Genetically modified (GM) seeds are the latest manifestation of a production revolution that started with Charles “Turnip” Townsend, who in the 18th century laid the basis for crop rotation. Organic fertilisers were replaced by chemical ones in the 19th century. The railway opened up the American mid-west. The horse replaced the cow, the combine harvester the horse. After the second world war, dwarf varieties of wheat and rice (which overcame the problem that heavily fertilised crops in hot countries grew too tall and fell over) boosted developing-country output. The “green revolution” helped trigger a more recent “livestock revolution”, documented by Chris Delgado, who works jointly for the International Food Policy Research Institute and the International Livestock Research Institute. Higher incomes and urbanisation, combined with falling food prices, have boosted meat and milk consumption in developing countries. By 1997, real beef prices were a third their level in 1971. Over that period, meat consumption in developing countries rose five-fold, three times as fast as in developed countries. Milk consumption rose three-fold.By the 1980s, advances in conventional plant breeding had tailed off, but GM made it possible to do things with DNA that conventional breeding could not do. Despite scaremongering in Europe, GM technology is spreading elsewhere: most of the world's soya is now GM.Producing lots of food is not much good unless you can distribute it, so advances in distribution technology have been as important as those in production technology. Salt, used to preserve food, which meant that it could be stored and traded, was an early aid to distribution. Canning arrived in the early 19th century, when a Frenchman discovered that food could be stored longer if it was heated before it was bottled, and a Briton worked out that tin cans were easier to transport than bottles; and both the British and the French armies used the technology to feed their troops in the Napoleonic wars.Francis Bacon, a British scientist and essayist, was an early victim of the struggle to develop refrigeration technology: he died in 1626 after eating some chicken that he had stuffed with snow as part of an experiment. In 1877 the first shipload of frozen beef was carried from Argentina to France. The impact on the food industry of the spread of the domestic refrigerator in the 20th century was rivalled only by that of the car, which changed the face of retailing by allowing supermarkets to develop. Supermarkets have helped push down prices principally because of their scale. Big businesses can invest in IT systems that make them efficient. And their size allows them to buy in bulk. The more concentrated the retail business becomes, the bigger supermarkets get, the further prices get pushed down until, of course, there is so much concentration that there is not enough competition. Britain's Competition Commission indicated earlier this year that the supermarket industry was moving towards that point: it refused to let any of the top three supermarket chains buy one of the smaller players. In America, however, where the size of the country means a more fragmented retail business, there is still scope for further concentration: the “black death”, as Wal-Mart is known in the trade, is expected to claim more victims. Wal-Mart's scale, the efficiency of its IT systems and the cheapness of its non-unionised labour force ($8-10 an hour compared with $17-18 for mid-sized players such as Albertsons, A hold, Safeway and Kroger), give it a massive advantage. It sells Colgate toothpaste for an average of 63% of its competitors' price, Tropicana orange juice for 58% and Kellogg's Corn Flakes for 56%. Analysts expect at least one of the mid-sized firms to disappear.The concentration of power among retailers has led to another stage in the shift in power down the food chain. Once upon a time, power lay with landlords. In the 20th century, as processing and distribution became more important, so did the food producers. Lord Haskins, Tony Blair's adviser on farming, recalls going to food industry conferences in the 1970s, when there would be a line of Rolls-Royces outside, all belonging to producers.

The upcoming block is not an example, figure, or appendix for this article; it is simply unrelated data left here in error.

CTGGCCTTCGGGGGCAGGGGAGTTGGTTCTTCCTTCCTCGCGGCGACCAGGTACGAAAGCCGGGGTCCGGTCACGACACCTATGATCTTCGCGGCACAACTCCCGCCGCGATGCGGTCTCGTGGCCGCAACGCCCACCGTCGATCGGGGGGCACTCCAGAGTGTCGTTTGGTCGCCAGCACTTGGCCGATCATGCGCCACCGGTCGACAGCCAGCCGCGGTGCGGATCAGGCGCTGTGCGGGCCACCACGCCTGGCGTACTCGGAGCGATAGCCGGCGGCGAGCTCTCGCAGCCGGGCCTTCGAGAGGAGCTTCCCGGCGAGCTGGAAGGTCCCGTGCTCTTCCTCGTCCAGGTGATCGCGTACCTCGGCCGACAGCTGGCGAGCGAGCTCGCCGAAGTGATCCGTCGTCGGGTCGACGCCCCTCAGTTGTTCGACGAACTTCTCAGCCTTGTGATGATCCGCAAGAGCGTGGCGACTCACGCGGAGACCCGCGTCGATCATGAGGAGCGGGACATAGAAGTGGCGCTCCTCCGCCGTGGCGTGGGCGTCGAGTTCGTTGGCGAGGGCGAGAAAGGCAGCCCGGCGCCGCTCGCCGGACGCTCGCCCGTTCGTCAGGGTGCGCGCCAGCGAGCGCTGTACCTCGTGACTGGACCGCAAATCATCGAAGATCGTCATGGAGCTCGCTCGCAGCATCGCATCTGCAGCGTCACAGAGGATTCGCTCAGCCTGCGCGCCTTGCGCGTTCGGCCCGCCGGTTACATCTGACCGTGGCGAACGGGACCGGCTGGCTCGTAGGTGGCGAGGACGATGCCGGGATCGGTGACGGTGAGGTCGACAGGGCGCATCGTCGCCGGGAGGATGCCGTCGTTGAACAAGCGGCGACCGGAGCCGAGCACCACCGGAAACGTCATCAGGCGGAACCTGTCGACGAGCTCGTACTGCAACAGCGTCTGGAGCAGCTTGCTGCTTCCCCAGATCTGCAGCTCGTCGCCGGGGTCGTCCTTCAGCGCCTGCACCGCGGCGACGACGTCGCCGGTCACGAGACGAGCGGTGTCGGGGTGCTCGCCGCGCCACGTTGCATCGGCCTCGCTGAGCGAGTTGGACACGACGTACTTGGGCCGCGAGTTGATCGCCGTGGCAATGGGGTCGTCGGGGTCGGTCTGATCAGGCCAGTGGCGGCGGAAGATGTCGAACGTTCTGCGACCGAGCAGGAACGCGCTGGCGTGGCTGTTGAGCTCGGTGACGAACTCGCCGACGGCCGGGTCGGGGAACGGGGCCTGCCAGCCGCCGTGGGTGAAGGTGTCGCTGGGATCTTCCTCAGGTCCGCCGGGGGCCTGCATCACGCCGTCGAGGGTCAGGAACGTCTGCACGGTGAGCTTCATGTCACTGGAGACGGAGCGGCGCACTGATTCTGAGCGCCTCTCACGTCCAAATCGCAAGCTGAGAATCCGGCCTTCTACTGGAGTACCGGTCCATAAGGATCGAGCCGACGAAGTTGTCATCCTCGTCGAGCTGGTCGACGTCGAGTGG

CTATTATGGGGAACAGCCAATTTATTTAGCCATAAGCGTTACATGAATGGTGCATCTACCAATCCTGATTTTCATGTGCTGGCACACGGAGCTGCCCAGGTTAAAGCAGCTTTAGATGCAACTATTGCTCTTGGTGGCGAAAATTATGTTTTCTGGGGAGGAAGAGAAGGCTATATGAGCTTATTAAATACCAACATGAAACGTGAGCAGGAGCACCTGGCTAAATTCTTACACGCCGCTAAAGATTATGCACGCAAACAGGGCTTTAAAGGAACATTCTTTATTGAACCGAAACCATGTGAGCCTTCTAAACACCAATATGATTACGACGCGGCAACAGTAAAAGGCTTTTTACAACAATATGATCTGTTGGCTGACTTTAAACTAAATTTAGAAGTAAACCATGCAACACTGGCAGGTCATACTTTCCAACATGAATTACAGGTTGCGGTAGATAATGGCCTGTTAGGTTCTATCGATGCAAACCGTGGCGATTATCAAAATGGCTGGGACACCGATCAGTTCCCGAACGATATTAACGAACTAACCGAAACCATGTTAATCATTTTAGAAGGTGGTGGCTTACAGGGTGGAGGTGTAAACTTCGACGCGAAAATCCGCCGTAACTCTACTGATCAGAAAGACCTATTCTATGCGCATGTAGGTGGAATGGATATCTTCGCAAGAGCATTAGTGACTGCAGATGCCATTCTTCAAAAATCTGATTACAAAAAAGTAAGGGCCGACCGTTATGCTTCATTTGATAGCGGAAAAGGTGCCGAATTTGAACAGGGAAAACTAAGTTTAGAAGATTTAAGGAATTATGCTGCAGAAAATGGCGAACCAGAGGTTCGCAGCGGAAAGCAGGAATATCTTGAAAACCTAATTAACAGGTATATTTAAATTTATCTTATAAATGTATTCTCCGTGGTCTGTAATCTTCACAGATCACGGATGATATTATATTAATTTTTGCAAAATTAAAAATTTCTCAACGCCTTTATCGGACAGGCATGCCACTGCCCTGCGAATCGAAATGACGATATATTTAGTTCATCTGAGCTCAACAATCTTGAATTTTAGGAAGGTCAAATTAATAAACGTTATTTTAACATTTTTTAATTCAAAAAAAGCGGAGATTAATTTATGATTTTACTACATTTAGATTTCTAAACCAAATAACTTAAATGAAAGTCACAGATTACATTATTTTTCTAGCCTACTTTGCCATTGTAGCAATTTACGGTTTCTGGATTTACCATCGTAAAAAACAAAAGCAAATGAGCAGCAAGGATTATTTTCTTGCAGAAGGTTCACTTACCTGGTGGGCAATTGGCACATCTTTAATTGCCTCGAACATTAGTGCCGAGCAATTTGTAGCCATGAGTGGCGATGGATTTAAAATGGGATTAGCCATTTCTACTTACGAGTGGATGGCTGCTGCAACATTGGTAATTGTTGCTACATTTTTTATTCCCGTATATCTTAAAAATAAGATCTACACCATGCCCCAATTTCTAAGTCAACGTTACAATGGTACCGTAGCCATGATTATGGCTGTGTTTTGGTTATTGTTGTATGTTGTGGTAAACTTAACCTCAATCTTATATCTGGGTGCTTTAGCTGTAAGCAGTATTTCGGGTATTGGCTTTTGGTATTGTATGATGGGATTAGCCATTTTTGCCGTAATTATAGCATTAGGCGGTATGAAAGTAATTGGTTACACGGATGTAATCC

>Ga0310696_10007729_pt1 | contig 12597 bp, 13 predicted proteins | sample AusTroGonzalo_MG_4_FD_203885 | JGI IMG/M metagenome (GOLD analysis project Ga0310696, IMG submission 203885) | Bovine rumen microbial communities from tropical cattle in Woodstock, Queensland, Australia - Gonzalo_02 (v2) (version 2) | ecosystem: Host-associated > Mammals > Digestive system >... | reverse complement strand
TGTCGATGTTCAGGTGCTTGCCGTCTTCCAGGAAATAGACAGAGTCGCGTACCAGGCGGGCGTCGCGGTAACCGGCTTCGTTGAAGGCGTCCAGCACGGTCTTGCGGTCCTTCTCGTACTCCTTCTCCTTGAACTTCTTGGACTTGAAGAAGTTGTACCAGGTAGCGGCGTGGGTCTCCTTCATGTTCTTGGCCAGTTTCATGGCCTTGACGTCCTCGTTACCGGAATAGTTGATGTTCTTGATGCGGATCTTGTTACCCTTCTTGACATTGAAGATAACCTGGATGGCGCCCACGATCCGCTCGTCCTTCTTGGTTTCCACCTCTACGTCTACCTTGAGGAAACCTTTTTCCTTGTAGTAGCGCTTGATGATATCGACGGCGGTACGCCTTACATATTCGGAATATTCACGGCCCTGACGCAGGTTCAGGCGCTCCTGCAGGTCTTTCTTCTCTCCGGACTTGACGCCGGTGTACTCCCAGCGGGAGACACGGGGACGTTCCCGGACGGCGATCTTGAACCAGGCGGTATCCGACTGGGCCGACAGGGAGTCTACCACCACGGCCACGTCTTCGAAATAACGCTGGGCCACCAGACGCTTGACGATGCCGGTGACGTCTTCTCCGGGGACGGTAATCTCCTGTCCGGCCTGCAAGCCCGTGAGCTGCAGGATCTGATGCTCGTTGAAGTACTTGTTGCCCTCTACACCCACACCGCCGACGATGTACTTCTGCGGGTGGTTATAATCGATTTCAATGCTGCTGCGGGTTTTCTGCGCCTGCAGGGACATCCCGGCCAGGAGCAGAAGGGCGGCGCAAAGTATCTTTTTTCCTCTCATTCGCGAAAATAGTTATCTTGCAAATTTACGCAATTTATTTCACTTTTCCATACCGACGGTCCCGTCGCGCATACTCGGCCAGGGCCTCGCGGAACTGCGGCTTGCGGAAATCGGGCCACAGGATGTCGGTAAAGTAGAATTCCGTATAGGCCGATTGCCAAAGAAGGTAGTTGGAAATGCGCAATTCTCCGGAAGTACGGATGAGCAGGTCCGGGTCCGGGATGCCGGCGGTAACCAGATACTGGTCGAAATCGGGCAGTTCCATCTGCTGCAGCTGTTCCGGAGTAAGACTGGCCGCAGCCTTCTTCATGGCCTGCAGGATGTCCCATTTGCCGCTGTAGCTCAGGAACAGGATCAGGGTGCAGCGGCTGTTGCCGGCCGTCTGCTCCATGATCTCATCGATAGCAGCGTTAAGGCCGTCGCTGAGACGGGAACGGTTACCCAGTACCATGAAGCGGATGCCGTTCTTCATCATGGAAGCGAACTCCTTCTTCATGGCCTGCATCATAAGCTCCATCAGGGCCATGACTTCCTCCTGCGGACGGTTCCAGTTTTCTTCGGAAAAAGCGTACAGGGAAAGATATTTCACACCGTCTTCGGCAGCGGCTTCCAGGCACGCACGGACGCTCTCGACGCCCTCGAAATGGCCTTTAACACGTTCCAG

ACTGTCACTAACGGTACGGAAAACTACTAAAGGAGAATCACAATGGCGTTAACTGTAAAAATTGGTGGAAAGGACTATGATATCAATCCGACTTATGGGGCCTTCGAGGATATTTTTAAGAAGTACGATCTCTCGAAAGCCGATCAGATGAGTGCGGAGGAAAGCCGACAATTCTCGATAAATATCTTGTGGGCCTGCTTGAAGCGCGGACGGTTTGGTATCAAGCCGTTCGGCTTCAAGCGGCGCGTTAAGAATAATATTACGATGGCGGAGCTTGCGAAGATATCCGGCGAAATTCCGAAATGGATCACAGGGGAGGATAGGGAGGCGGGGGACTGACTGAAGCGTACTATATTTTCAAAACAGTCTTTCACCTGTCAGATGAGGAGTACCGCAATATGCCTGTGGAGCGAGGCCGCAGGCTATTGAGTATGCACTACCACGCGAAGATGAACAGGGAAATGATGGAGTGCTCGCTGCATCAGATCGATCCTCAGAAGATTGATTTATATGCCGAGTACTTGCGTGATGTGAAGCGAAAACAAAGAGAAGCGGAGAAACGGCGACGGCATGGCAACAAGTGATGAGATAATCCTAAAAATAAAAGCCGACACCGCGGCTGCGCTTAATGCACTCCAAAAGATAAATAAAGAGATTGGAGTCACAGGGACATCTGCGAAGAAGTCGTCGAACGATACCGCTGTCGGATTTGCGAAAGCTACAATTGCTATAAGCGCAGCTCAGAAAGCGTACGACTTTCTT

Retailer concentration has shifted power (and profits) further down the food chainNo longer. Retailer concentration has shifted power (and profits) further down the food chain. But the retailers are not the type to swank around in flash cars. They are ostentatiously parsimonious, advertising their determination to keep prices down. Wal-Mart's headquarters in Bentonville, Arkansas, is in a converted warehouse. Tesco, Britain's biggest private-sector employer, has its headquarters in a Stalinist bunker in a nasty bit of north-east London. Beside the main reception its share price is proudly displayed on one of those blackboards with white plastic letters stuck on to it that you see in the cheapest sandwich bars. One of the manifestations of retailers' power (which also reinforces it) is the growth of private-label (ie, supermarket- not producer-branded) goods. In 2002, according to the Boston Consulting Group, own-label made up 39% of grocery sales in Britain, 21% in France and only 16% in the United States, but everybody thinks that, as retailing becomes more concentrated, America is going the way of Britain. Retailers can sell private-label only if the price cuts they offer mean more to consumers than a producer's brand. As own-label has expanded, so supermarkets have been taking all but the most successful brands off their shelves. “If you are a must-have brand it's fine,” says Dido Harding, Tesco's commercial director. “If you're a sub-global brand, life's much harder.”The shift in power to retailers has put pressure on producers' margins, hence huge programmes of cuts. Since 2000, Uni-lever has cut its workforce by 33,000 to 245,000 and dropped lots of minor brands as part of its “path to growth” strategy. Cadbury is the latest to announce big cuts: in October it said that it will be shutting 20% of its 133 factories and cutting 10% of its 55,000 global workforce. These cuts should help keep costs, and thus the price of food, low.Does cheap food make people unhealthy? In some ways. Hydrogenated vegetable oil, for instance—vegetable fat made solid by adding hydrogen atoms—is the nutritionists' current bête noire. Widely used as a cheap substitute for butter and cream, it is the main dietary source of trans fats. Trans fats are heavily implicated in heart disease; companies are taking them out of products for fear of lawsuits.Cheap food may also make people eat more. In a paper entitled “Why have Americans become more obese?” David Cutler, Jesse Shapiro and Edward Glaeser, a group of Harvard economists, note that, among OECD countries, obesity is correlated to the level of regulation: the more food laws, the more protected local producers are, the harder it is to import technology, the slimmer people tend to be. They reckon that is because of price: the less regulated a country, the cheaper a Big Mac tends to be. But it could be another factor: heavily regulated countries might, for instance, be places with stronger family ties where real meals have survived and people eat fewer snacks and less fast food.